Democrats’ presidential candidate Hillary Clinton drew hyped media attention when she fainted as she was leaving the 9/11 memorial service Sunday. But apart from the fainting incident itself, one thing stood out and grabbed the attention of many people: the sunglasses Clinton was wearing during this medical episode.
This entire hullabaloo, coupled with the party’s refusal to issue a total disclosure of Clinton’s medical report, has fueled speculations about her frail health condition. Clinton’s physician has since revealed that the former Secretary of State had pneumonia that led to this entire drama.
But could the speculations be true that the sunglasses that Clinton was seen wearing were the same sunglasses that people with epileptic seizures use?
Zeiss Z1 Blue Lenses
Rumors spread like a wildfire that what Clinton was wearing as actually the Zeiss Z1 blue lenses, the same prescription lenses that people with serious epilepsy wear to counter the adverse symptoms associated with the condition, especially in treating photosensitive epilepsy.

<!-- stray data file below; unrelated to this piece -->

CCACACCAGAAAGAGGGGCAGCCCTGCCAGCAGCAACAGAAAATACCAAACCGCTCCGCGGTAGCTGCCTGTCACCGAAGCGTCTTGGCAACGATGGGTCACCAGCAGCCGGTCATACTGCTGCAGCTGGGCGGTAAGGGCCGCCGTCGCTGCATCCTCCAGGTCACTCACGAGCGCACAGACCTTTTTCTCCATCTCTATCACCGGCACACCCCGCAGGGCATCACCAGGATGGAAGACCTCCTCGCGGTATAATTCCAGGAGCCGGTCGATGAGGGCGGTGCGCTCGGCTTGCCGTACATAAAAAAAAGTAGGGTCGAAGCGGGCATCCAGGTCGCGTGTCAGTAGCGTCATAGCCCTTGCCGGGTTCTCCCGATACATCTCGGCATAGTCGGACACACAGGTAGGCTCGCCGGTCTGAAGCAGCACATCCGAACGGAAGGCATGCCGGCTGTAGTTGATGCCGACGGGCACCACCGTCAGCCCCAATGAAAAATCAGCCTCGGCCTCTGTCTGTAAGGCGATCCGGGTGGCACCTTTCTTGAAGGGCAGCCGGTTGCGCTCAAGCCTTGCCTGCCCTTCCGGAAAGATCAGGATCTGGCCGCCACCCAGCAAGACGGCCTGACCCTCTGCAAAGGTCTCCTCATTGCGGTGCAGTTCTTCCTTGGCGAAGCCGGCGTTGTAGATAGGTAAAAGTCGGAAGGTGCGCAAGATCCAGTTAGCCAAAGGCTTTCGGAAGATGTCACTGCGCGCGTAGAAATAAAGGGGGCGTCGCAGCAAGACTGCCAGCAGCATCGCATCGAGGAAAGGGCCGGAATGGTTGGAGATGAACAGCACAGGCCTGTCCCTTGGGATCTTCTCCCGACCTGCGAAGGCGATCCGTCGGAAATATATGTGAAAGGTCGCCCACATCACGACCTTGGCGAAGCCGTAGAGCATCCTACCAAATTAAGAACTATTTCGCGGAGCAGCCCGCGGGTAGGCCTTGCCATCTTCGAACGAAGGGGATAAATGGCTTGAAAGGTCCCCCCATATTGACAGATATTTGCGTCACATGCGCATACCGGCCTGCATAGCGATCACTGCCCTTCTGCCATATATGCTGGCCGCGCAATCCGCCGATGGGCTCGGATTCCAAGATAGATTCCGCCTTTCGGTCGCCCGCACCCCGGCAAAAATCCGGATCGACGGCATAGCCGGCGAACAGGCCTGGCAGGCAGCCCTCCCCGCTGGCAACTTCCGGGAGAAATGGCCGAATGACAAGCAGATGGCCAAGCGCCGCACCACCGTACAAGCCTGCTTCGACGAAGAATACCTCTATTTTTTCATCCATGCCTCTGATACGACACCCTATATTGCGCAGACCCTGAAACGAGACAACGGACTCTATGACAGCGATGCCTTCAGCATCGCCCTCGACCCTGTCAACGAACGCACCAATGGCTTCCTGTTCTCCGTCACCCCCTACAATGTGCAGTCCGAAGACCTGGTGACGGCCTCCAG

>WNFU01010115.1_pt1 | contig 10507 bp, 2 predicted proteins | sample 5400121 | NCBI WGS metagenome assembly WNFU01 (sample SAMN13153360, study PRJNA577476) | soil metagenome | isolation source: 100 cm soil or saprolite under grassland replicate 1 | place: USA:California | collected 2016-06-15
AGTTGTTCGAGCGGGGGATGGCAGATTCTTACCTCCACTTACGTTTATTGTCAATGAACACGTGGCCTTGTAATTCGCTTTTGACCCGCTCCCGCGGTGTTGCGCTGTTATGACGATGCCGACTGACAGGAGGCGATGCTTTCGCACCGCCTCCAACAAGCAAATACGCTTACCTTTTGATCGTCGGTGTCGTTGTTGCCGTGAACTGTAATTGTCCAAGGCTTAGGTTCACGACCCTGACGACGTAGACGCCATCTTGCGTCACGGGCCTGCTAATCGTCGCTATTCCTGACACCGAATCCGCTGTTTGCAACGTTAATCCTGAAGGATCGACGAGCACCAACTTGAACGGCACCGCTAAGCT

According to a 2006-study published in the medical journal Epilepsia, the official journal of the International League Against Epilepsy, the use of the special sunglasses has helped address symptoms associated with the photosensitive epilepsy in 75.9 percent or 463 of the 781 research participants.
But physician Ethan Weiss, who also writes for the Forbes, said there’s nothing really serious in the Sunday incident where Clinton was seen and videotaped fainting after contracting pneumonia. What she saw, according to her article, was just a case of syncope or a temporary loss of consciousness following a fall of blood pressure.
“Over the 20 years I have been a physician, I have probably seen well over 1,000 cases of syncope. Estimates suggest that over 40% of adults living to at least age 70 will experience at least one episode of syncope. It is one of the most common reasons for admissions to emergency departments and also a common reason for admission to the hospital,” Weiss wrote.
Weiss added that rarely does neurologic condition, as what many conspiracy theorists have been claiming, cause syncope. She added that in most cases, it is caused by cardiovascular conditions.
— Tom Brannoc (@TBrannoc1453) September 11, 2016
— GrandOldPenguin 🐧 (@SJF_Penguin) September 13, 2016